A Meteoric Rise
About a dozen years ago, give or take a year or two, a friend called me and asked if I’d like to go camping. Now camping isn’t one of my favorite things to do, I’m prone to what I’ve come to call the “Wet Bag Syndrome”. I might be camping someplace where it hasn’t rained for weeks yet, for some reason, my sleeping bag is always wet. And wet, when camping, means miserable. But upon hearing this invitation I didn’t hesitate for a moment. I immediately said yes.
The reason being that the invitation came from my friend, Chaz, who was, at the time living in Moab, Utah and working as the botanist for all the National Parks in the area including Arches and Canyonlands. I knew this would be an extraordinary experience.
We ended up in Canyonlands–in a part of the where no tourist is allowed and Park personal rarely goes. We had it to ourselves.
We climbed down into the canyon and hiked for miles, getting deeper and deeper into it, finally stopping to set up camp by a large, low, flat rock. This would be our base for the next few days. Days we filled by exploring side canyons, finding the skulls of long dead wild animals and searching out the pictographs of ancient tribes that had long since disappeared. These were exactly the extraordinary experiences I was expecting but the thing I’ll never forget, the thing that will go with me to my grave, is how we spent our nights.
Each night, after dinner, we’d all get up on that flat rock–still warm from the sun’s heat that it had absorbed–and lie on our backs, heads together, and look up into the night sky. Being so far out from Moab there was no light pollution, yet I remember never needing to turn on my flashlight, the light from above being so bright. The night sky became our canvas. Chaz told us where and how to identify the constellations and I’d dig into the ancient past and tell the myths associated with each of them.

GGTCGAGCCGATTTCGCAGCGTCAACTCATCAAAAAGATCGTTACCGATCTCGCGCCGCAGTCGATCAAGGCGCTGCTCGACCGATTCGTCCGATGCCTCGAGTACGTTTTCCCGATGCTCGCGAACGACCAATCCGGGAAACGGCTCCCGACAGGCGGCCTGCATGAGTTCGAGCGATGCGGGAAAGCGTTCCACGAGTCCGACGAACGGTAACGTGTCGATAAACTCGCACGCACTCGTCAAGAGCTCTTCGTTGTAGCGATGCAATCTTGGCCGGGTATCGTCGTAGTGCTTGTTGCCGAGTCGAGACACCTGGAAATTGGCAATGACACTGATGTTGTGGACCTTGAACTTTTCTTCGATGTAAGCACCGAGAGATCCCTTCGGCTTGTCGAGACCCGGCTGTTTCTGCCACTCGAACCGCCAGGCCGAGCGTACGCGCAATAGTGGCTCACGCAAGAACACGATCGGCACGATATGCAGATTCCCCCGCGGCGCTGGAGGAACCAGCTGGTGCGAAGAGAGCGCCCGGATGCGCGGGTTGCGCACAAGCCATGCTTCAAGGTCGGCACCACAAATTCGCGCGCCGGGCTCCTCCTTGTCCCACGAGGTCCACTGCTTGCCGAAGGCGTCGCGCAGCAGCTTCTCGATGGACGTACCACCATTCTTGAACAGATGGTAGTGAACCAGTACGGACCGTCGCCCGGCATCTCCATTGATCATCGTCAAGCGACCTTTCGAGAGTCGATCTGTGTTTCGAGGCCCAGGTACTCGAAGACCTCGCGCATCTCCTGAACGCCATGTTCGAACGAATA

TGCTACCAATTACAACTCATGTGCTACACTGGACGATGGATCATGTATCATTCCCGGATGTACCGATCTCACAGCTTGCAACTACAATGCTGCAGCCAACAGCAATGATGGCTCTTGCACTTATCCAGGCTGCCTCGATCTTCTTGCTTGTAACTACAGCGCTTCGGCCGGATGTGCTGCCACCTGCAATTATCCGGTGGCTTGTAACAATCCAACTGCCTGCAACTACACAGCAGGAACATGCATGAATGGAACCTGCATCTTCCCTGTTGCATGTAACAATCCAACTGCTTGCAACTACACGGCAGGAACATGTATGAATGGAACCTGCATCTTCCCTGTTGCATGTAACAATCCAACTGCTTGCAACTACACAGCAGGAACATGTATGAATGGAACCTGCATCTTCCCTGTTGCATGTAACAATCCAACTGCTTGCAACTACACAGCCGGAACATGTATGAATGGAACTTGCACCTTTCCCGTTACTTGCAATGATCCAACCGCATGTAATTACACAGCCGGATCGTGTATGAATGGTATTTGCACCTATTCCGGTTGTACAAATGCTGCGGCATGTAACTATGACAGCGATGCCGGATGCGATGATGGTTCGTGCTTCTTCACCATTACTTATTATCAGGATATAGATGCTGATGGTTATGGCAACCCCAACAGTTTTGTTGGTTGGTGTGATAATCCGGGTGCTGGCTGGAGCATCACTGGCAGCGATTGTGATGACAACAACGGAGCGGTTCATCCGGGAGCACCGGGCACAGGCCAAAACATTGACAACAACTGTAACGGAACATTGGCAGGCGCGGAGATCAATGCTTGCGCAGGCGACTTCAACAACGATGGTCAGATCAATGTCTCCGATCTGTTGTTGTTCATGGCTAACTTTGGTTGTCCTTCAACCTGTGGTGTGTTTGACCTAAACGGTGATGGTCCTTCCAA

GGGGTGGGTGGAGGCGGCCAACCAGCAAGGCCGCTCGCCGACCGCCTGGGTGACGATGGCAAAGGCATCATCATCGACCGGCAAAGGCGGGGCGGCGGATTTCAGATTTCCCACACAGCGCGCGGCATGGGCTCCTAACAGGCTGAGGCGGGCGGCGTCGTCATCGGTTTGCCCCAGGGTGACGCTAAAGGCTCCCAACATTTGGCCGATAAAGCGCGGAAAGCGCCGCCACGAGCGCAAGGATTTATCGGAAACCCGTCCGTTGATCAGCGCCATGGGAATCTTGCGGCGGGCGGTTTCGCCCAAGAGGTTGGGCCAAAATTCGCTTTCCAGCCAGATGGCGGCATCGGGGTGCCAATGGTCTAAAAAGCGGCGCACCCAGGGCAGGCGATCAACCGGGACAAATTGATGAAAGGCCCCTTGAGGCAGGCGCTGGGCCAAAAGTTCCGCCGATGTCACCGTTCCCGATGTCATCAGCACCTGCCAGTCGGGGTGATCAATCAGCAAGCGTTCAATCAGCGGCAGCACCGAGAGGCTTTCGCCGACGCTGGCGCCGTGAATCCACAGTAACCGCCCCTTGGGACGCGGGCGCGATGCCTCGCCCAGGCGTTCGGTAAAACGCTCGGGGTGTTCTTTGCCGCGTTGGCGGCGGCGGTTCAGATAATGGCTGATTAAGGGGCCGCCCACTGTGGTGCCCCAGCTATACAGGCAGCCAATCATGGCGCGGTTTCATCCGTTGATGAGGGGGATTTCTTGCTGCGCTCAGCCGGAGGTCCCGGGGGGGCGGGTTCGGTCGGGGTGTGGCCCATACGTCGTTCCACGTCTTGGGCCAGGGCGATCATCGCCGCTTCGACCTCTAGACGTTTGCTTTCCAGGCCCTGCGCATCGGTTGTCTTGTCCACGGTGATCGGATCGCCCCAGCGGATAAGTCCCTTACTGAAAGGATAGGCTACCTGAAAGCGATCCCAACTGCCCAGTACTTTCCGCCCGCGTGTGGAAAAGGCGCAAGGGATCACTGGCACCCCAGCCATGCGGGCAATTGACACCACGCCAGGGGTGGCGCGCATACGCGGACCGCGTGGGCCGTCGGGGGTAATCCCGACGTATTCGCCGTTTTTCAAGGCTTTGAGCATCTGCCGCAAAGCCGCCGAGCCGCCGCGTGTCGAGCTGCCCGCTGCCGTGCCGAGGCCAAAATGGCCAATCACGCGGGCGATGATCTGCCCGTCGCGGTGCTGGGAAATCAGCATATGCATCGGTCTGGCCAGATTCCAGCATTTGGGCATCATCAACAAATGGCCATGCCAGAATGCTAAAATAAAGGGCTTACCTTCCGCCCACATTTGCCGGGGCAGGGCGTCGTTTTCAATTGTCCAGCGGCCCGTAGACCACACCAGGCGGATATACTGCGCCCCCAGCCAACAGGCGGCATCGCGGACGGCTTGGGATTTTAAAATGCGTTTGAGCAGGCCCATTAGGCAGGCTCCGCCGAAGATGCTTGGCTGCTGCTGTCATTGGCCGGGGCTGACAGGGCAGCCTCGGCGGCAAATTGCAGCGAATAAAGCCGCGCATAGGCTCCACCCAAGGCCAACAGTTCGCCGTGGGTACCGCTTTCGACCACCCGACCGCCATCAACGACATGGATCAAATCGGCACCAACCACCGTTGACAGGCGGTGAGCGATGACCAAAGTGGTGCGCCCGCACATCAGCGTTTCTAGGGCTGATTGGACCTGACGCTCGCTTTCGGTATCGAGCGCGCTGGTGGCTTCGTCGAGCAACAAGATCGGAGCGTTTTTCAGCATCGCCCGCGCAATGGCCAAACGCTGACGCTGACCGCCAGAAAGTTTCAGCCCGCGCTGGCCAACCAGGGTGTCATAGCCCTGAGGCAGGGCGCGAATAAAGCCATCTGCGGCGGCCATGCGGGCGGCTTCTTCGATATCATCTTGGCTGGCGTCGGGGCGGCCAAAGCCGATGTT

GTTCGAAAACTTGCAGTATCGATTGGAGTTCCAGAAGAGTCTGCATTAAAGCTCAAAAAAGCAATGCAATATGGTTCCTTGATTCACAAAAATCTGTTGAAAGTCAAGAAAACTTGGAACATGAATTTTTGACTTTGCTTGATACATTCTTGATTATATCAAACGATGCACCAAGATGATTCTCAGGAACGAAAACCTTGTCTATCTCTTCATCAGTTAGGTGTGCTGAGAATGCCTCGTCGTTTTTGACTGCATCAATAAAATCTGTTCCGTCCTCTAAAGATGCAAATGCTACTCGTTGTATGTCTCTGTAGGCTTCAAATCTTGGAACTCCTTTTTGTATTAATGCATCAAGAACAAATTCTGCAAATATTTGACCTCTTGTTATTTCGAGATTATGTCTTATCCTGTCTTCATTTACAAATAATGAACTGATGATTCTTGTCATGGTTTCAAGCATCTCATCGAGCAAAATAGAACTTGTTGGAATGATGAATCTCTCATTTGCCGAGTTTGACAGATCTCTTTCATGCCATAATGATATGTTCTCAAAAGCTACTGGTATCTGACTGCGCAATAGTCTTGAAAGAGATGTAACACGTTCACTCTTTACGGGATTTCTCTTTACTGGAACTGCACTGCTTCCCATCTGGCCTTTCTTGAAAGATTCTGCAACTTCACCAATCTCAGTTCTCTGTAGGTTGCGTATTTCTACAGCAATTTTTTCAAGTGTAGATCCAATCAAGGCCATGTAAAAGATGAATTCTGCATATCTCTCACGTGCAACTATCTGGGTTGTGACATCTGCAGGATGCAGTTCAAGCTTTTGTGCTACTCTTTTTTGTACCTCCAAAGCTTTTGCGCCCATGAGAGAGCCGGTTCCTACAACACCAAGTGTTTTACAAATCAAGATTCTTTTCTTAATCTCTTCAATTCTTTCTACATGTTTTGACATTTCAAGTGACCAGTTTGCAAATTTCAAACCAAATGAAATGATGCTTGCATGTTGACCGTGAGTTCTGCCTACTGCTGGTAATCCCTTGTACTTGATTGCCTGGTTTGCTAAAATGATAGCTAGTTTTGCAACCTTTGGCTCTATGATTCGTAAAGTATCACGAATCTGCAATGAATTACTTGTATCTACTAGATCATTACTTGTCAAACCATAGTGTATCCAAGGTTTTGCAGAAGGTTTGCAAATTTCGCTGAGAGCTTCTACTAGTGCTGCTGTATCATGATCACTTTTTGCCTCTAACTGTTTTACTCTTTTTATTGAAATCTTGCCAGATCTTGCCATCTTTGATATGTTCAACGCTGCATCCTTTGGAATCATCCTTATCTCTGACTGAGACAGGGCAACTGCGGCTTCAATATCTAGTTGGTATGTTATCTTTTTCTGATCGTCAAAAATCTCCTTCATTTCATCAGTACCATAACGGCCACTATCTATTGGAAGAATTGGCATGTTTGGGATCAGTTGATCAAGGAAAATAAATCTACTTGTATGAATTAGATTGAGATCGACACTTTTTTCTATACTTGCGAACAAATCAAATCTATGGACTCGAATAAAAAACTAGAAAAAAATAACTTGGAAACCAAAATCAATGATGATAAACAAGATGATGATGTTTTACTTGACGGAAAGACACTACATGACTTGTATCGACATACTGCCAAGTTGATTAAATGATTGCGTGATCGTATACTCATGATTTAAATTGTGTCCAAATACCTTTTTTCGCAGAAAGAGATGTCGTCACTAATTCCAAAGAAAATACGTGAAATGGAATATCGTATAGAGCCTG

…then it would start. First one…then another. Shooting star after shooting star. And these weren’t the tiny golden smudges we see in the skies over our cities like here in New York. These were huge with long flowing tails trailing behind. A golden shower of sparkles. It reminded me of when I was a kid and would light one of those sparklers and a moment after it would catch–flaring up with a whoosh–I’d toss it up into the night sky and watch as it came back to earth.
Watching shooting stars in the night skies above Canyonlands is something I’ll never forget.
A wonderful memory, but I never feared it would become more than that. Not an obsession. Never that. Not like what happened to Harvey Nininger that night in November 1923 when he stood on the corner of Euclid and Maxwell Streets in McPherson, Kansas and saw a piece of the sky falling to the earth and became obsessed with meteors and meteorites. The story of Harvey Nininger and so many other collectors and dreamers and so much more is in Chris Cokinos’s book The Fallen Sky: An Intimate History of Shooting Stars.
Tonight (Thursday, 12/17 at 7 pm on 91.5 fm or streaming on www.gaepis.org) I interviewed Christopher Cokinos, author of The Fallen Sky: An Intimate History of Shooting Stars. Click here to reach The International Meteorite Collectors Association (IMCA Inc.). If you heard the interview this is the organization Chris referred to tonight.
In the meantime why not visit my Holiday Decorations blog. It’s loads of fun.